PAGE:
- Geher, G., & Kaufman, S. B. (2013). Mating intelligence unleashed: The role of the mind in sex, dating, and love. New York: Oxford University Press.
- Bauman, K. P., & Geher, G. (2003). The role of perceived social norms on attitudes and behavior: An examination of the false consensus effect. Current Psychology: Developmental, Learning, Personality, Social, 21, 293-318.
- Clark, S. C., Dover, A. D., Geher, G., & Presson, P. K. (2005). Perceptions of self and of ideal mates: Similarities and differences across the sexes. Current Psychology: Developmental, Learning, Personality, Social.
- Geher, G. (2011). Evolutionarily informed parenting: A ripe area for scholarship in evolutionary studies. EvoS Journal: The Journal of the Evolutionary Studies Consortium, 3(2), 26-36.
- Geher, G. (2006). Evolutionary psychology is not evil! (… and here’s why …). Psychological Topics, 15, 181-202. [Special Issue on Evolutionary Psychology]
- Geher, G. (2000). Perceived and actual characteristics of parents and partners: A test of a Freudian model of mate selection. Current Psychology: Developmental, Learning, Personality, Social, 19(3), 192-212.
- Geher, G., Bauman, K. P., Hubbard, S. E. K., & Legare, J. (2002). Self and other obedience estimates: Biases and moderators. The Journal of Social Psychology, 142, 677-689.
- Geher, G., Bloodworth, R., Mason, J., Downey, H. J., Renstrom, K. L., & Romero, J. F. (2005). Motivational underpinnings of romantic partner perceptions: Psychological and physiological evidence. Journal of Personal and Social Relationships, 22, 255-281.
- Geher, G., Derieg, M., & Downey, H. J. (2004). Required parental investment and mating patterns: A quantitative analysis in the context of evolutionarily stable strategies. Social Biology, 51, 54-70.
- Geher, G., Warner, R. M., & Brown, A. S. (2001). Predictive validity of the emotional accuracy research scale. Intelligence, 29, 373-388.
- Glass, D. J., Wilson, D.S., & Geher, G. (2012). Evolutionary training in relation to human affairs is sorely lacking in higher education. EvoS Journal: The Journal of the Evolutionary Studies Consortium, 4(2), 16-22.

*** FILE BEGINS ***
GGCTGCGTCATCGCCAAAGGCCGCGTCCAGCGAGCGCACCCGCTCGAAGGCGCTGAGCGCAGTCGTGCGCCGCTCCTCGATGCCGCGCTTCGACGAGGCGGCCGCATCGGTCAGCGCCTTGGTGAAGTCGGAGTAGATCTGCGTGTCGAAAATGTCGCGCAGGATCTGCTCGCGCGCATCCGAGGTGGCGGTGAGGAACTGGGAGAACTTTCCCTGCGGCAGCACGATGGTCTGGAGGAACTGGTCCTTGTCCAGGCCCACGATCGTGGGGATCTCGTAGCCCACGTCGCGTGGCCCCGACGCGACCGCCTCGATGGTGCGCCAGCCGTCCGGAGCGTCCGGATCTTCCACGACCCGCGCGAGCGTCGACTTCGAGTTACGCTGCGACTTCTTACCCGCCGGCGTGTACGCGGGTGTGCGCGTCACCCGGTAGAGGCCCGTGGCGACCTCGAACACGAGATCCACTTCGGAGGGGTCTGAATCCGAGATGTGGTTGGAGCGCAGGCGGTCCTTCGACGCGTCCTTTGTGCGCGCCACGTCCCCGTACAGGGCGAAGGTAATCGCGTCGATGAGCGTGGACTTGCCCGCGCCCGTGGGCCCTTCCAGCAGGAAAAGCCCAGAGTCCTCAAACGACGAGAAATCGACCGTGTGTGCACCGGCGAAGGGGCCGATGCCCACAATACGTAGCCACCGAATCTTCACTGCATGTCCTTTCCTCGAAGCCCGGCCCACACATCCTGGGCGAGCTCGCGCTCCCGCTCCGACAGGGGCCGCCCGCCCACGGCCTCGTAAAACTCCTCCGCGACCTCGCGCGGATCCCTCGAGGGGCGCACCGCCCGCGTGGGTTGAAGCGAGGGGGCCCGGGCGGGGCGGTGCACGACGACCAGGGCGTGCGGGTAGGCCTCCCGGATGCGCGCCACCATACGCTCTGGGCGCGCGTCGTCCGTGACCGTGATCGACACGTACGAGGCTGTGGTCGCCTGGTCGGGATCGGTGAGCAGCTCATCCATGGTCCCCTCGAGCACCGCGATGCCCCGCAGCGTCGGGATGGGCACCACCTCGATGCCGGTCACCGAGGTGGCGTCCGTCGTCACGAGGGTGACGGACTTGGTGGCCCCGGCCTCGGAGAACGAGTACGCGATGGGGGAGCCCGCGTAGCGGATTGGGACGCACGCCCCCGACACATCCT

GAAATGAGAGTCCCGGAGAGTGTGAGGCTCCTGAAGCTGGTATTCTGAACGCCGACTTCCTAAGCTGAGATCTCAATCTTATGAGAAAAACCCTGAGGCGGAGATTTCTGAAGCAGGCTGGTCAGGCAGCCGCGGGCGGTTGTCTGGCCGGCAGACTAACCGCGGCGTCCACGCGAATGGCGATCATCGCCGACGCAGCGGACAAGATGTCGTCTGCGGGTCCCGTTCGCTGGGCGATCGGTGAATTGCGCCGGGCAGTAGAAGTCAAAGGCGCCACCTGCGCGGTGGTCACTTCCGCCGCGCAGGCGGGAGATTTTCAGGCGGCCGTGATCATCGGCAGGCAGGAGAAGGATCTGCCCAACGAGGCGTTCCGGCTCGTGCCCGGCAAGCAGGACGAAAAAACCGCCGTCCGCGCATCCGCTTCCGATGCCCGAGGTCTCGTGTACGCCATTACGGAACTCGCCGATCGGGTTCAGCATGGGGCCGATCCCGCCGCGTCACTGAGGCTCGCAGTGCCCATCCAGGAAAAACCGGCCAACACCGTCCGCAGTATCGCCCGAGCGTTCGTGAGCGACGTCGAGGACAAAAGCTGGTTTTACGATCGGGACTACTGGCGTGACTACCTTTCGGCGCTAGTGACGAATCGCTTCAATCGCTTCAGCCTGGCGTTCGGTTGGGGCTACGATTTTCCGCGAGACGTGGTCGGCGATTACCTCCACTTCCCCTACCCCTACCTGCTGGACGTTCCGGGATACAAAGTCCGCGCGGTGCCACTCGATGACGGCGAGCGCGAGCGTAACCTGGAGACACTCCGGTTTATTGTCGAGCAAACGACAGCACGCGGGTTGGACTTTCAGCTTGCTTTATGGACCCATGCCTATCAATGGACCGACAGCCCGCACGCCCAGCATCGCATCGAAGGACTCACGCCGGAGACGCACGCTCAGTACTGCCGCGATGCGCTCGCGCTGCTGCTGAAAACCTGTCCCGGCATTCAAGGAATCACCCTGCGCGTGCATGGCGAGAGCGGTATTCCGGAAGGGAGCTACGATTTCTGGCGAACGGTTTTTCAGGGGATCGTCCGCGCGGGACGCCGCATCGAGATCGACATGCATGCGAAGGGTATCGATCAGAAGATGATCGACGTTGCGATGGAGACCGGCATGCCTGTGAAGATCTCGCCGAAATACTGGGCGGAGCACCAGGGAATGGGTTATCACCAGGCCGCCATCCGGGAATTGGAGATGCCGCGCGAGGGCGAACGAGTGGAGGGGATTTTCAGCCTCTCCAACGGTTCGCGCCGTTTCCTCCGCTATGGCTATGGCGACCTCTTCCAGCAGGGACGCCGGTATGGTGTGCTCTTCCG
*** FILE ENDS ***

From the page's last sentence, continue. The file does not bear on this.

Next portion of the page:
- Mayer, J. D., & Geher, G. (1996). Emotional intelligence and the identification of emotion. Intelligence, 22, 89-113.
- Peterson, A., Carmen, R., & Geher, G. (2013). Ovulatory shifts in mating intelligence. Journal of Social, Evolutionary, and Cultural Psychology 2013, 7(1), 66-75.
- Trouton, G. T., Guitar, A. E., Carmen, R. A., Geher, G., & Grandis, T. L. (2012). Olfactory ability to detect ovulatory cues: A function of biological sex, sexual orientation, or both? Journal of Social, Evolutionary, and Cultural Psychology, 6(4), 469-479.
- Brackett, M. A., & Geher, G. (2006). Measuring emotional intelligence: Paradigmatic diversity and common ground. In J. Ciarrochi, J. P. Forgas, & J. D. Mayer (Eds.), Emotional intelligence in everyday life. New York: Psychology Press.
- Geher, G., & Renstrom, K. L. (2004). Measurement issues in emotional intelligence research. In G. Geher (Ed.), Measuring Emotional Intelligence. New York: Nova Science Publishing.
- Hall, S. E., & Geher, G. (2004). The measurement of emotional intelligence in children: The case of reactive attachment disorder. In G. Geher (Ed.), Measuring Emotional Intelligence. New York: Nova Science Publishing.
- Contemporary Issues in Social Psychology
- Evolution and the Human Condition - (Honors Seminar)
- Evolutionary Psychology
- Evolutionary Studies Seminar
- General Psychology
- Psychological Statistics
- Psychology of Terrorism
- Research Methods / Experimental Psychology
- Social Psychology
- Theories of Personality
Department of Psychology
SUNY New Paltz
600 Hawk Drive
New Paltz, New York 12561
- Phone: (845) 257-3091
- Fax: (845) 257-3474
- Email: email@example.com